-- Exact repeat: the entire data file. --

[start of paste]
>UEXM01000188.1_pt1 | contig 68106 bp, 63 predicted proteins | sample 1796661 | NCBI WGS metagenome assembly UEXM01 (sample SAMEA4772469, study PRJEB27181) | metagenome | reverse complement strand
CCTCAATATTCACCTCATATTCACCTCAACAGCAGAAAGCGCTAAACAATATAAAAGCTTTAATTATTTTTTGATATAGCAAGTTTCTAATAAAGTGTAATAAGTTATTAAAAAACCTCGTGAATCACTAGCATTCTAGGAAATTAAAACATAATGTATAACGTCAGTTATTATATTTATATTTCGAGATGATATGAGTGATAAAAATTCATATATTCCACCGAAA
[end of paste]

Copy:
>UEXM01000188.1_pt1 | contig 68106 bp, 63 predicted proteins | sample 1796661 | NCBI WGS metagenome assembly UEXM01 (sample SAMEA4772469, study PRJEB27181) | metagenome | reverse complement strand
CCTCAATATTCACCTCATATTCACCTCAACAGCAGAAAGCGCTAAACAATATAAAAGCTTTAATTATTTTTTGATATAGCAAGTTTCTAATAAAGTGTAATAAGTTATTAAAAAACCTCGTGAATCACTAGCATTCTAGGAAATTAAAACATAATGTATAACGTCAGTTATTATATTTATATTTCGAGATGATATGAGTGATAAAAATTCATATATTCCACCGAAA